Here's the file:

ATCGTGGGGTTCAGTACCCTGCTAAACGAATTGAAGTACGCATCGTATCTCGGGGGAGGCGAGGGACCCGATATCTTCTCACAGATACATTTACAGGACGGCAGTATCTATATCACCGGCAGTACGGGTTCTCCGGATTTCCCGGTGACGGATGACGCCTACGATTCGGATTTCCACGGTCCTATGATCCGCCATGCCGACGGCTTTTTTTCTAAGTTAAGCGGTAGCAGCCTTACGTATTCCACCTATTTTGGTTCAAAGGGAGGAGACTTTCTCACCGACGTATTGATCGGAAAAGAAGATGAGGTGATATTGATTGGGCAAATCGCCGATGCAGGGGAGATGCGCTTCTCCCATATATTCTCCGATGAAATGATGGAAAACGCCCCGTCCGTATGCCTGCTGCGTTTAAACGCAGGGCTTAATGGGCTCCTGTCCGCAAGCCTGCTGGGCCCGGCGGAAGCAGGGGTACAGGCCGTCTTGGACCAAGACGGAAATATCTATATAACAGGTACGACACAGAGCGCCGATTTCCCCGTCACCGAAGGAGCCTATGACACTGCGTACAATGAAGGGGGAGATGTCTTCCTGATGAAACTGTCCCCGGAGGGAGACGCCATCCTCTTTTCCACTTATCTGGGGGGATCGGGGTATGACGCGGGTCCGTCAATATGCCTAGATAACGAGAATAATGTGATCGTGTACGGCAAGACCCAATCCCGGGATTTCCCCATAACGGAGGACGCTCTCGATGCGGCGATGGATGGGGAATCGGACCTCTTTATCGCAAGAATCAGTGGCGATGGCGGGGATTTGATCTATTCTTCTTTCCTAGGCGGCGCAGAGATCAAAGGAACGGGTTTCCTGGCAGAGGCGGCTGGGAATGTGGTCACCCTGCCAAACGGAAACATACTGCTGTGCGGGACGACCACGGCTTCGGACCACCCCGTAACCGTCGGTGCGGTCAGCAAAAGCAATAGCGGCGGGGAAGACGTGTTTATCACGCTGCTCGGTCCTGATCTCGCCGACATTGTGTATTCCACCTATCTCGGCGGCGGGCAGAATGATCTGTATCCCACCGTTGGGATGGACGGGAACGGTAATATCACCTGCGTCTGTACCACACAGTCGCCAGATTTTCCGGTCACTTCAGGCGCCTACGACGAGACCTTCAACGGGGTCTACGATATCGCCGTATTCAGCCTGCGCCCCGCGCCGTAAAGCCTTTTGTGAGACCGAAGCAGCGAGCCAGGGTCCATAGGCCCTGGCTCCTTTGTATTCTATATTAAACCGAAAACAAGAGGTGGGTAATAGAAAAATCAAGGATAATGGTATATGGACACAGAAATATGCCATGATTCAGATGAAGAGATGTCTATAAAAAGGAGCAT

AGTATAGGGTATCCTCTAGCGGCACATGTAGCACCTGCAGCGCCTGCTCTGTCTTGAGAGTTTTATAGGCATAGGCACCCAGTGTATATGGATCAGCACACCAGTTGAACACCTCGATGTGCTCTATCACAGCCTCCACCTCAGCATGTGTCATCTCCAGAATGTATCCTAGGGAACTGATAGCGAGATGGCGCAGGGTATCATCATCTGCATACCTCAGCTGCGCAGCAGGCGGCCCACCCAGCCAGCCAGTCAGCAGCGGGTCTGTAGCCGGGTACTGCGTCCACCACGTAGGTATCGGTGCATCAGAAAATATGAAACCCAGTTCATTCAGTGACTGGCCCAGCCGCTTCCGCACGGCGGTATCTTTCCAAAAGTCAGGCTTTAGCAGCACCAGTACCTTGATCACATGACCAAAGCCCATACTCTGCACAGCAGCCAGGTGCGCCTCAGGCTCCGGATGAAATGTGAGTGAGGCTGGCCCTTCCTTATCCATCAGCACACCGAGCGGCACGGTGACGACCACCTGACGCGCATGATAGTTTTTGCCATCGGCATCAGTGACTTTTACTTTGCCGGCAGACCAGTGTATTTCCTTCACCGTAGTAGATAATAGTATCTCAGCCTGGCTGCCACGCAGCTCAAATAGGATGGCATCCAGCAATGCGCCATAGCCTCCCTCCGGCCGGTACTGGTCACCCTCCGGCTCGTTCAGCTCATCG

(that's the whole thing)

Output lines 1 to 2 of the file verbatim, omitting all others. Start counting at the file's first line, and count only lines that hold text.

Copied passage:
ATCGTGGGGTTCAGTACCCTGCTAAACGAATTGAAGTACGCATCGTATCTCGGGGGAGGCGAGGGACCCGATATCTTCTCACAGATACATTTACAGGACGGCAGTATCTATATCACCGGCAGTACGGGTTCTCCGGATTTCCCGGTGACGGATGACGCCTACGATTCGGATTTCCACGGTCCTATGATCCGCCATGCCGACGGCTTTTTTTCTAAGTTAAGCGGTAGCAGCCTTACGTATTCCACCTATTTTGGTTCAAAGGGAGGAGACTTTCTCACCGACGTATTGATCGGAAAAGAAGATGAGGTGATATTGATTGGGCAAATCGCCGATGCAGGGGAGATGCGCTTCTCCCATATATTCTCCGATGAAATGATGGAAAACGCCCCGTCCGTATGCCTGCTGCGTTTAAACGCAGGGCTTAATGGGCTCCTGTCCGCAAGCCTGCTGGGCCCGGCGGAAGCAGGGGTACAGGCCGTCTTGGACCAAGACGGAAATATCTATATAACAGGTACGACACAGAGCGCCGATTTCCCCGTCACCGAAGGAGCCTATGACACTGCGTACAATGAAGGGGGAGATGTCTTCCTGATGAAACTGTCCCCGGAGGGAGACGCCATCCTCTTTTCCACTTATCTGGGGGGATCGGGGTATGACGCGGGTCCGTCAATATGCCTAGATAACGAGAATAATGTGATCGTGTACGGCAAGACCCAATCCCGGGATTTCCCCATAACGGAGGACGCTCTCGATGCGGCGATGGATGGGGAATCGGACCTCTTTATCGCAAGAATCAGTGGCGATGGCGGGGATTTGATCTATTCTTCTTTCCTAGGCGGCGCAGAGATCAAAGGAACGGGTTTCCTGGCAGAGGCGGCTGGGAATGTGGTCACCCTGCCAAACGGAAACATACTGCTGTGCGGGACGACCACGGCTTCGGACCACCCCGTAACCGTCGGTGCGGTCAGCAAAAGCAATAGCGGCGGGGAAGACGTGTTTATCACGCTGCTCGGTCCTGATCTCGCCGACATTGTGTATTCCACCTATCTCGGCGGCGGGCAGAATGATCTGTATCCCACCGTTGGGATGGACGGGAACGGTAATATCACCTGCGTCTGTACCACACAGTCGCCAGATTTTCCGGTCACTTCAGGCGCCTACGACGAGACCTTCAACGGGGTCTACGATATCGCCGTATTCAGCCTGCGCCCCGCGCCGTAAAGCCTTTTGTGAGACCGAAGCAGCGAGCCAGGGTCCATAGGCCCTGGCTCCTTTGTATTCTATATTAAACCGAAAACAAGAGGTGGGTAATAGAAAAATCAAGGATAATGGTATATGGACACAGAAATATGCCATGATTCAGATGAAGAGATGTCTATAAAAAGGAGCAT

AGTATAGGGTATCCTCTAGCGGCACATGTAGCACCTGCAGCGCCTGCTCTGTCTTGAGAGTTTTATAGGCATAGGCACCCAGTGTATATGGATCAGCACACCAGTTGAACACCTCGATGTGCTCTATCACAGCCTCCACCTCAGCATGTGTCATCTCCAGAATGTATCCTAGGGAACTGATAGCGAGATGGCGCAGGGTATCATCATCTGCATACCTCAGCTGCGCAGCAGGCGGCCCACCCAGCCAGCCAGTCAGCAGCGGGTCTGTAGCCGGGTACTGCGTCCACCACGTAGGTATCGGTGCATCAGAAAATATGAAACCCAGTTCATTCAGTGACTGGCCCAGCCGCTTCCGCACGGCGGTATCTTTCCAAAAGTCAGGCTTTAGCAGCACCAGTACCTTGATCACATGACCAAAGCCCATACTCTGCACAGCAGCCAGGTGCGCCTCAGGCTCCGGATGAAATGTGAGTGAGGCTGGCCCTTCCTTATCCATCAGCACACCGAGCGGCACGGTGACGACCACCTGACGCGCATGATAGTTTTTGCCATCGGCATCAGTGACTTTTACTTTGCCGGCAGACCAGTGTATTTCCTTCACCGTAGTAGATAATAGTATCTCAGCCTGGCTGCCACGCAGCTCAAATAGGATGGCATCCAGCAATGCGCCATAGCCTCCCTCCGGCCGGTACTGGTCACCCTCCGGCTCGTTCAGCTCATCG